Expression and Characterization of Toll-Like Receptors and Other Immune Genes in the Adult Guinea Fowl Using Transcriptome Analysis

Gabriel Oluwamuyiwa Akerele, Tennessee State University


This research aims to shed more light on the immune response of avians to pathogens as well as provide a repertoire of genetic information that will further poultry research. Thirty-six one day-old GF keets divided into 2 groups (MV and St-V) and assigned battery cages from 0 to 8 weeks of age (WOA). At week 3, ‘St-V’ was immunized by administering a 1:1 ratio of 0.25 ml suspension of heat-killed Salmonella Typhimurium (hkst) with complete Freund’s adjuvant while MV group was immunized without hkst. Serum IgY was confirmed with modified indirect ELISA assay 48 hours after they were given a booster immunization (hkst + incomplete Freund’s adjuvant), 5 weeks after the primary immunization. Total RNA from the spleen, bursa, bone marrow and thymus was extracted using phenol-chloroform technique and TLR 15 gene expression was performed using qPCR. GAPDH was internal control. Fold change (2 -ΔΔ Ct) between MV and St-V showed TLR15 was downregulated in all the tissues, though not statistically significant (α = 0.05) in the thymus and bone marrow. Transcriptome analysis of differentially expressed genes in the bursa, between both MV and St-V groups yielded 902 differentially expressed contigs. Pathway analysis revealed 35 activated and 5 suppressed pathways. ^ In conclusion, toll-like receptors play a role in immune response and their activity is modulated by the host organism, tissue, nature and time post infection. At 8 WOA, the avian bursa plays an active role in disease resistance in some avian species. HKST vaccine was able to elicit a strong response as indicated by the change in serum IgY levels compared to control. Also, HKST was able to activate a large number of regulatory pathways in the bursa, most concerned with immune function. Receptors like Epidermal growth factor receptor (EGFR) that play a role in innate immune signaling in the human skin were activated in the avian bursa suggesting that they may play a similar role in the bird.^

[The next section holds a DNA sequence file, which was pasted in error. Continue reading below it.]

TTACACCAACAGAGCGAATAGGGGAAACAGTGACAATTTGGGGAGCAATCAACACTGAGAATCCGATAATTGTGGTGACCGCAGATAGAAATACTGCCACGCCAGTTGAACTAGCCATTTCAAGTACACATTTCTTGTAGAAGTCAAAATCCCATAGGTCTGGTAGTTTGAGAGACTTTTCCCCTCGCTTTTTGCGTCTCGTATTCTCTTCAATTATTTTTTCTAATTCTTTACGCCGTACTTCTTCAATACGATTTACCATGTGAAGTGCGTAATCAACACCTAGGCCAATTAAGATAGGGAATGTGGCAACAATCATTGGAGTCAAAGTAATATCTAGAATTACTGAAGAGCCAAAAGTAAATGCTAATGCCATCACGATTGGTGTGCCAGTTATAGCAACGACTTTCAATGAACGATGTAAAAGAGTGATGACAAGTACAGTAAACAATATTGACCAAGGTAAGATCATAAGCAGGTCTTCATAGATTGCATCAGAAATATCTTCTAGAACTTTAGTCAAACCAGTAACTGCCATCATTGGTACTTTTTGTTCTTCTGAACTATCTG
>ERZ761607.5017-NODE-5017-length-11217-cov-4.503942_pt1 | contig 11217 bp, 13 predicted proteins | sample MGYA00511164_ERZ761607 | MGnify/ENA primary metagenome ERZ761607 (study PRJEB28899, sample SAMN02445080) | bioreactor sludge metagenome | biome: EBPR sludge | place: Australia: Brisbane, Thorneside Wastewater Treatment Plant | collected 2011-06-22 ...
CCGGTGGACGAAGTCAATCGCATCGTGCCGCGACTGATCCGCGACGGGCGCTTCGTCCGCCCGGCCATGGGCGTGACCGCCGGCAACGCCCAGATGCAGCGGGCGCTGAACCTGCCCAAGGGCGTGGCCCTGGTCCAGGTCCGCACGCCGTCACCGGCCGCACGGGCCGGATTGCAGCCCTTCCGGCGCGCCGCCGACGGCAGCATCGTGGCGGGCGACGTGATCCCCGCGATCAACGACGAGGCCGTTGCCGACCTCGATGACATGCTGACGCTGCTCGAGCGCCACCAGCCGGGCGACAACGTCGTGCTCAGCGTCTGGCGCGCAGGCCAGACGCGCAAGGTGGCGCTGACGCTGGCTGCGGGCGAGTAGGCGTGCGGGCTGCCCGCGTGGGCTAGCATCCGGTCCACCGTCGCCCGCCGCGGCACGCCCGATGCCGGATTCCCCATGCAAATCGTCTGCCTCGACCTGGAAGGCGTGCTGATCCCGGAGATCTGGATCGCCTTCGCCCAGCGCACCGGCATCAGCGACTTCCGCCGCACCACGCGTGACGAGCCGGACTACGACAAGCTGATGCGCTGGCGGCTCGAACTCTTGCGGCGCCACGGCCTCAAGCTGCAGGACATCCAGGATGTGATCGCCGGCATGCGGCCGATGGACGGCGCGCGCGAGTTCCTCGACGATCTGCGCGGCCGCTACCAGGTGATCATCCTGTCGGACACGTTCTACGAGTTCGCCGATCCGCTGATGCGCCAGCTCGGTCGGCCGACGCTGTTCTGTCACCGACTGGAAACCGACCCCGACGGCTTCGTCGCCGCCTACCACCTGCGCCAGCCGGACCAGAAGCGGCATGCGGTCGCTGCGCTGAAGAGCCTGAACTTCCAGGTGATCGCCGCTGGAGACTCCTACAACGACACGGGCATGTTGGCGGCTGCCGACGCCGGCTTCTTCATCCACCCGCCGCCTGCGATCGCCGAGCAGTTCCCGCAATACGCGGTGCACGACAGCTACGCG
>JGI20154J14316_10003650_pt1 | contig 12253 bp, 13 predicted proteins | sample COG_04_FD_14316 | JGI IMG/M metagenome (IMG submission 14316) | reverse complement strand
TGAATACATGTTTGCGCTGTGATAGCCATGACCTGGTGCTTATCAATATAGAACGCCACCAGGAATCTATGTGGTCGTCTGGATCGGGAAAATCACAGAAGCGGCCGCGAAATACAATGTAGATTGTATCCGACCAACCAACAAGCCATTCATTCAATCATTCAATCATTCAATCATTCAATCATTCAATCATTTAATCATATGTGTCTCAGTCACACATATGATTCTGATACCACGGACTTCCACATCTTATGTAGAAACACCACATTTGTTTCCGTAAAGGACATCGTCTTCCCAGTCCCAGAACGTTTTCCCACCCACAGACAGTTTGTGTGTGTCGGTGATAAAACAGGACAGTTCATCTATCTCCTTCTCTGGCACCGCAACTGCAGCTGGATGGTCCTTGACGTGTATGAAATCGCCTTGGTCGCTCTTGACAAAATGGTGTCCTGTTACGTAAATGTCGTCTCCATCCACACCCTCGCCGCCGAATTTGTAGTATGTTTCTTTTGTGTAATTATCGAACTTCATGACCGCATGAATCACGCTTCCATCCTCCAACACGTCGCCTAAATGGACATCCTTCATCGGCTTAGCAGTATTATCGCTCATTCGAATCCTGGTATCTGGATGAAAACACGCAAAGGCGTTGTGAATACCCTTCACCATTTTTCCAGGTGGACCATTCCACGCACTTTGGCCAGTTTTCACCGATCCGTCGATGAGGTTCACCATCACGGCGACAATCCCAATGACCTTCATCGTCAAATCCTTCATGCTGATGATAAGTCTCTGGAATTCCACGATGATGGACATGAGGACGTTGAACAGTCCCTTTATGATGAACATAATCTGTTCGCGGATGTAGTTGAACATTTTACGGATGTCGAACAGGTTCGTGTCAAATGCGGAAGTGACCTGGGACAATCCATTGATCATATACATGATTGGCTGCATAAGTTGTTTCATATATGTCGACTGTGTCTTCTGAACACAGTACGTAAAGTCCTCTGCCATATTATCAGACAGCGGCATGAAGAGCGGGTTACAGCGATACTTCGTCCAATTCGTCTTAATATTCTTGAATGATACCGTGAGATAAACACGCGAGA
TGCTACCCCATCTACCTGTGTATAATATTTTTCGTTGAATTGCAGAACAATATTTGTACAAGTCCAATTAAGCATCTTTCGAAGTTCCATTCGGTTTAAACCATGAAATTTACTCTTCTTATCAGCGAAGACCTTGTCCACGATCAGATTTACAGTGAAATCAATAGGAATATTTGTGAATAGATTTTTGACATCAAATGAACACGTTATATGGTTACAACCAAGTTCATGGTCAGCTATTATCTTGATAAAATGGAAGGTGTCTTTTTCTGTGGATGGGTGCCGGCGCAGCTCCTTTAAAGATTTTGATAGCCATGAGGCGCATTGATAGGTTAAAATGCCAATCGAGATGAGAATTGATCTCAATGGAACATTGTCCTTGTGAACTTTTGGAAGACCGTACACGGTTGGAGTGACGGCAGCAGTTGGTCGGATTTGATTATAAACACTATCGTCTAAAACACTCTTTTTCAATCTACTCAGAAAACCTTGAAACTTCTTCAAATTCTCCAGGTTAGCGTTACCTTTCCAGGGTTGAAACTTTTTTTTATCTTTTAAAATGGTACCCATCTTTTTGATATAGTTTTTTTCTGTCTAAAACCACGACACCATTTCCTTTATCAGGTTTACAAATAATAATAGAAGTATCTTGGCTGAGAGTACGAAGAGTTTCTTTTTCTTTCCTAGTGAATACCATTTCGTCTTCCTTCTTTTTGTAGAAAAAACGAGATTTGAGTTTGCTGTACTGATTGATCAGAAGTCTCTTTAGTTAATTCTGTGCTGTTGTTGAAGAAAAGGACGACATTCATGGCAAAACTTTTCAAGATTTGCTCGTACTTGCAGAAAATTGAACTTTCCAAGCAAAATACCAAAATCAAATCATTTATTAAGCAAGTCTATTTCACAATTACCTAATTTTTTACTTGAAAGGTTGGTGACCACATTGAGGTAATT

Subject Area

Biology|Animal sciences|Bioinformatics

Recommended Citation

Gabriel Oluwamuyiwa Akerele, "Expression and Characterization of Toll-Like Receptors and Other Immune Genes in the Adult Guinea Fowl Using Transcriptome Analysis" (2017). ETD Collection for Tennessee State University. Paper AAI10268699.